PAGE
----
You have custody of the child, but now you want to move. Perhaps it is for a job opportunity, or to be closer to your parents. Whatever the reason, you need to know what to do.
For short moves, no special permission is required. The exact distance varies by county – 25 miles or less in the Chicago area, 50 miles or less in other Illinois counties.
For longer moves you must seek formal approval.
If your planned relocation involves a greater distance, you must get the other parent to agree (and be sure to get this in writing). Failing that, you would need to turn to the court.
Illinois law requires the court’s approval before relocating with children after a custody order is entered, because it is a massive change in circumstances for the child. You must also provide written notice of the planned relocation to the other parent and receive their written consent.
You will want to review the parenting plan in your allocation judgment (the divorce document that spells out the time each parent will spend with the child and their respective responsibilities). Seeing what parameters are listed, particularly if any of them are restrictive, will make the steps you need to take a little clearer.
The move must be to the child’s benefit.
When seeking permission to relocate a minor, you must prove that the move is to the child’s benefit. Some ways to demonstrate that the relocation will improve the standard of living and best interest of the child can be to show that the new location will provide enhancement of the child’s opportunities in things such as extracurricular activities, schooling, medical care, or social and family support.
Oftentimes, relocation becomes necessary due to a change of employment. If this change of employment means an increase in salary that would provide better opportunities for the child, such as the ability to attend one of the most prestigious schools in the country, that would be something that the judge would take under consideration.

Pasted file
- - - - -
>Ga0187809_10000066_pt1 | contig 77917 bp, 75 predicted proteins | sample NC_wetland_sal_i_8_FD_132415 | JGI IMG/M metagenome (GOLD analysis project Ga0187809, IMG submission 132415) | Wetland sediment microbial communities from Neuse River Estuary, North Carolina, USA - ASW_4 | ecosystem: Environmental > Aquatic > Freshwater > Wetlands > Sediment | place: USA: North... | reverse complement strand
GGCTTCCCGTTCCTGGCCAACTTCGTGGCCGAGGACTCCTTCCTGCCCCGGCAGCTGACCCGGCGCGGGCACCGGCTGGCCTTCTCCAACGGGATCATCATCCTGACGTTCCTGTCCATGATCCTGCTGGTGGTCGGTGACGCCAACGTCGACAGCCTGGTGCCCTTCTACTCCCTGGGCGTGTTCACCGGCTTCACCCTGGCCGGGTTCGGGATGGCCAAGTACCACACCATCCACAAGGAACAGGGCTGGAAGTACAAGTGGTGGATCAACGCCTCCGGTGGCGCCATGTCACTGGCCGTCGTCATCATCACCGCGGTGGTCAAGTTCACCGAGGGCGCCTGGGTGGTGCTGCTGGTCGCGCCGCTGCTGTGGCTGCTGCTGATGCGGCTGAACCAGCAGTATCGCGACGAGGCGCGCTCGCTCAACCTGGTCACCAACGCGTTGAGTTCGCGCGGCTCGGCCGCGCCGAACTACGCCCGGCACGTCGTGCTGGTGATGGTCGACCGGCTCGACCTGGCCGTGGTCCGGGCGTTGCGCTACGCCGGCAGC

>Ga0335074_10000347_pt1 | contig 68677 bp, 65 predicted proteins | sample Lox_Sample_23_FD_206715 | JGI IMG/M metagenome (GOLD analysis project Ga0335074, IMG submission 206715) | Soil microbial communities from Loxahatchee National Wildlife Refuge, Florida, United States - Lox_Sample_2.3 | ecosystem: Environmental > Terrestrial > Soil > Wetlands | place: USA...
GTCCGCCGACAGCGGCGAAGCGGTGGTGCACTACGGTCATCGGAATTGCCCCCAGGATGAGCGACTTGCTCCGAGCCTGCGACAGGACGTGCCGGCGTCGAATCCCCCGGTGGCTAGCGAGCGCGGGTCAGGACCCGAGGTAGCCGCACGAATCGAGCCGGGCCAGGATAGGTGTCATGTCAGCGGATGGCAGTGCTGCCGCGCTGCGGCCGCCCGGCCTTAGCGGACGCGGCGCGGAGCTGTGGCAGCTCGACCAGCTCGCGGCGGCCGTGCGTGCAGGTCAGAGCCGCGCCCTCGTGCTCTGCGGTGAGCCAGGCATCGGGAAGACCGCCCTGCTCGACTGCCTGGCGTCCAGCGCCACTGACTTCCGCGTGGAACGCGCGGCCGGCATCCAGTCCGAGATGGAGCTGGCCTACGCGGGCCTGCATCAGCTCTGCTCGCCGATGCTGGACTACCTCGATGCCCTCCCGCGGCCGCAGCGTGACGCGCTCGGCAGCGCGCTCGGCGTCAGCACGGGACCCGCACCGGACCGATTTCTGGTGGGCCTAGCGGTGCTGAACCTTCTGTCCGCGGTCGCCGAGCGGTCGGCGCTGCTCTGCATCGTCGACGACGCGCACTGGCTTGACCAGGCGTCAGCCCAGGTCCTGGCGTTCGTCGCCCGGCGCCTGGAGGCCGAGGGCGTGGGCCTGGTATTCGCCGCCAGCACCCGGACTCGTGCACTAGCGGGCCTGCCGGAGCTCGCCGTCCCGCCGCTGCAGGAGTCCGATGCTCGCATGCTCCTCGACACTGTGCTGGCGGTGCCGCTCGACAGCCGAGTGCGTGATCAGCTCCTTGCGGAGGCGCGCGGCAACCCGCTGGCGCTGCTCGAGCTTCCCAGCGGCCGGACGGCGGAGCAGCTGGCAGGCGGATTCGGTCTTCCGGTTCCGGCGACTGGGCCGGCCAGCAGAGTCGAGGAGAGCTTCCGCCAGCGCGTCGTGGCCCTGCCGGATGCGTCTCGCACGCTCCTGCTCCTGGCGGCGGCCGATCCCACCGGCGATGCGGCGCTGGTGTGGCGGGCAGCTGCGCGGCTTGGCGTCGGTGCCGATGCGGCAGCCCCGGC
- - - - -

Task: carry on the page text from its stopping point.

Disruption can be a strong objection to your move.
On the other side, your ex will be able to argue that the relocation could be a disruption of the structure already established or that the child’s relationship with them would be difficult to maintain at the distance.
If you were awarded custody as the primary caregiver and the other party was not very involved in the child’s life, you might be able to make the case that they are only now using the statute as a way of controlling you. This might suggest that the other parent is not putting the child’s best interests first.
If the other party is an actively involved parent, however, it can become very difficult to convince the court that removing the child from their routine of care and their relationship with the other party is a benefit to the child. For instance, if the other parent is coming over every night to read to the child before bed and your relocation will prevent that from happening, you would need a very good argument for the relocation.
All may not be lost if you made your move without following the steps.
Ignorance of the law is not a defense. If you relocate with a child without having followed the applicable state law, you could lose custody, be fined tens of thousands of dollars, or be prosecuted for kidnapping. For this reason, it is important to review your allocation judgment and state law prior to any relocation.
If you have relocated your child without first obtaining permission from the court or consent from the other parent, you may still be able to salvage your situation in court. You would need to petition the court for post-approval and show that you would have prevailed if you had filed a motion on time originally.
Judges in family law courts are given a great deal of individual discretion when deciding these matters. The facts can be open to interpretation, and a judge can be persuaded to grant your relocation if your case is presented in a convincing manner. The judge has this leeway because family situations can vary so greatly.
If this is your situation, you will want to hire an experienced attorney to help you with your case. The attorney will know what the relevant factors are, what sort of evidence the judge is going to be looking for, how to present those factors and evidence, and what testimony will most likely persuade the judge that you are right.
To sum up, before moving with the child you have custody of, obtain the court’s approval and the other parent’s written consent. Failure to do so will complicate your situation. However, you could still prevail if you can present the situation in a favorable light to the court.
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